Active detection of dengue disease was based on planned contacts (≥1 per week) and/or follow-up of school absentees. Suspected cases (temperature ≥38°C for ≥48 hours and no evidence of local infection) were tested for dengue virus in an acute serum sample (taken within 7 days of fever onset). Confirmed dengue cases were those with wild-type (WT) dengue virus confirmed virologically by non-structural protein 5 serotype-specific WT quantitative RT-PCR (qRT-PCR) or by dengue nonstructural protein 1 antigen enzyme-linked immunosorbent assay (Platelia, Biorad Laboratories, Marnes-La-Coquette, France). For the qRT-PCR, a screening assay to detect any WT dengue virus targeting the 3′-UTR region was applied before the serotype-specific WT qRT-PCRs.21 Additional exploratory serotyping was performed using tests including a SYBR Green-based qRT-PCR, Simplexa dengue qRT-PCR (Focus Diagnostics, Inc. Cypress, CA) and sequencing assays directed at the PCR-targeted 3′UTR and non-structural protein 5 regions.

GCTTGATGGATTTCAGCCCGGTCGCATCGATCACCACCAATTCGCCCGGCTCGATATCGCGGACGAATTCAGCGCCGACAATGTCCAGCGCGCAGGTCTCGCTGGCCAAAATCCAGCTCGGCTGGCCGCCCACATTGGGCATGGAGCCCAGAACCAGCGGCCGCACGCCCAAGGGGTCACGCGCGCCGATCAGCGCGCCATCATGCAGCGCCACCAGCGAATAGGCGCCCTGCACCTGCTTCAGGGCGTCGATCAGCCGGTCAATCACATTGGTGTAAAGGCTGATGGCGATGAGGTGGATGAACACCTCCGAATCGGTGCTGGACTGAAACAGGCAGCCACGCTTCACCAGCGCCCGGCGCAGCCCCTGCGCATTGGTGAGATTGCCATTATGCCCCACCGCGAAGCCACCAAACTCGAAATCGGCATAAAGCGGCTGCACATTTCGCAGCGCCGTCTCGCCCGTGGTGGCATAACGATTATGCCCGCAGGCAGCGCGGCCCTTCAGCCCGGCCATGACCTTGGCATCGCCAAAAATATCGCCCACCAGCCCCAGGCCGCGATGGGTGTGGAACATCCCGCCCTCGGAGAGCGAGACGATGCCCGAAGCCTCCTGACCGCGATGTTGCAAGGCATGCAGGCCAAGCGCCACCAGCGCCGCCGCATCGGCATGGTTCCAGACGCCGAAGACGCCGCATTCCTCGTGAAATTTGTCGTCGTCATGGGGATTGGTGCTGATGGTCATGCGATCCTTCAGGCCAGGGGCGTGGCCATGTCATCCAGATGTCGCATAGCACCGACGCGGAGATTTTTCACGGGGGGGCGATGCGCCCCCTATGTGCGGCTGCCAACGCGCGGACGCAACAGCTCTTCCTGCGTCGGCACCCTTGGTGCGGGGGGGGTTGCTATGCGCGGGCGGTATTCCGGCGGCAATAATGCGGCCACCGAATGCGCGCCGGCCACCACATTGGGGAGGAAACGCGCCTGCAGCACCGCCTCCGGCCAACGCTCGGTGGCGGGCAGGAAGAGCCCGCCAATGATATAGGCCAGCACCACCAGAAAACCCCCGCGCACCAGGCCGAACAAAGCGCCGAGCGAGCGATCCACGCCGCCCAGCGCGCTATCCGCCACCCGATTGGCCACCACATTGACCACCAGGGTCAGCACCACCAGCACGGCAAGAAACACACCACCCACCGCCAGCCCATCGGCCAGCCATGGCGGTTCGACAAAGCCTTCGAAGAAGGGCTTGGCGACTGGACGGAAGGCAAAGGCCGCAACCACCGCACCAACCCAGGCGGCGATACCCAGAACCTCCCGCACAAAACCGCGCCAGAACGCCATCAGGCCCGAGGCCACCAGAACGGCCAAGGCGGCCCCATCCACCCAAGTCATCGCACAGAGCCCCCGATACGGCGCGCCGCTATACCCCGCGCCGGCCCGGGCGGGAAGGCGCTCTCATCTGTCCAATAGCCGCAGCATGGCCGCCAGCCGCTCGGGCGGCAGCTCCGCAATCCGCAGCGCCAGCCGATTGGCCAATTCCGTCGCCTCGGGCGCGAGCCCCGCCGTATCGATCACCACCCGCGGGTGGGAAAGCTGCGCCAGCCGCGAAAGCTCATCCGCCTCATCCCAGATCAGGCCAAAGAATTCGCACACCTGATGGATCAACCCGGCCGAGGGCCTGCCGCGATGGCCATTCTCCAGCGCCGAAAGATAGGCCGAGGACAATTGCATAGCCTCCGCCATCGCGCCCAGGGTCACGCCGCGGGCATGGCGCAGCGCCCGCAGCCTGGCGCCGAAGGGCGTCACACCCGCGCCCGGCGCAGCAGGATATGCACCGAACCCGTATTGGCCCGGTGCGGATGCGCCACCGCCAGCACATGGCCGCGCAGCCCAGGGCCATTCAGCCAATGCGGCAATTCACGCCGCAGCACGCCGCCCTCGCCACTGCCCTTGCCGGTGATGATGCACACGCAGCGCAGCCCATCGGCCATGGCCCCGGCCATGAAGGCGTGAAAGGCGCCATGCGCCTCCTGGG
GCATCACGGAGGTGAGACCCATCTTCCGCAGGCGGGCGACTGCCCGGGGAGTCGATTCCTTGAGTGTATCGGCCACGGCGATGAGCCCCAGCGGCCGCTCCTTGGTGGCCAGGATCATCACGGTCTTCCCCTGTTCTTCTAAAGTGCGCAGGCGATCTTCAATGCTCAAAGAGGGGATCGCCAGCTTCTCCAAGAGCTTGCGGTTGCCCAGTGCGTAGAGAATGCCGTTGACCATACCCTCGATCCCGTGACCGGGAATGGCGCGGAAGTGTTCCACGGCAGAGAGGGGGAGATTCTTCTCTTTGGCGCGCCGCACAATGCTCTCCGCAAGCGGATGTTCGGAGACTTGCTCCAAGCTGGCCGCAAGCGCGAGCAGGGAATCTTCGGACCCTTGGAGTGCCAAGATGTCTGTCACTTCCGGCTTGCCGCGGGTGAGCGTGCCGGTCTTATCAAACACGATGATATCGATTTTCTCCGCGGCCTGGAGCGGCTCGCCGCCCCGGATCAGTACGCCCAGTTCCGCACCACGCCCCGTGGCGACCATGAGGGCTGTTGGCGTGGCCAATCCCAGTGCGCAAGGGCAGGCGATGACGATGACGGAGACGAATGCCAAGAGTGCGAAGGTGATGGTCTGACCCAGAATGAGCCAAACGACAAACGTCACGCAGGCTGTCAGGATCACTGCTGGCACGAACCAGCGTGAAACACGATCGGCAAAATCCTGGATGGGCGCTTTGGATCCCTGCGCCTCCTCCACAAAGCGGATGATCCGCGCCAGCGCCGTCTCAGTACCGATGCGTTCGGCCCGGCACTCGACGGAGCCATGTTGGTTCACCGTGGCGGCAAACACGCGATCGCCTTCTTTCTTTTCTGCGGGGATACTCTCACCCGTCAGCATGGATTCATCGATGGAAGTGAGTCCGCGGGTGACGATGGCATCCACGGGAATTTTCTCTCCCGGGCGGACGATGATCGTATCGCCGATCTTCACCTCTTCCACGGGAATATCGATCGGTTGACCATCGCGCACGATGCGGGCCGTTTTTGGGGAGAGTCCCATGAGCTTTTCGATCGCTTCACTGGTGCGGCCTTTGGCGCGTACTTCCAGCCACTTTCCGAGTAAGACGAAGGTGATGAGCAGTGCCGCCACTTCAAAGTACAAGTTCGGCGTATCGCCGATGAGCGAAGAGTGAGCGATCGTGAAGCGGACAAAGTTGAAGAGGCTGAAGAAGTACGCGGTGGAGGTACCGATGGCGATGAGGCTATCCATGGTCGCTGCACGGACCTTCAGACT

Probable cases were those that were positive for dengue immunoglobulin (Ig) M in acute or convalescent (taken 7–14 days after the acute sample) serum samples or those demonstrating a 4-fold increase in dengue IgG antibody titers (EL1500M and EL1500G, respectively, Focus Diagnostics Inc., Cypress, CA) between acute and convalescent samples. As these tests cannot distinguish between antibody responses to the vaccine or natural infection, cases that occurred within 28 days after an injection were not assessed for dengue based on serology. The independent data monitoring committee assessed virologically confirmed cases for severity.

Back to Top | Article Outline
Statistical Methods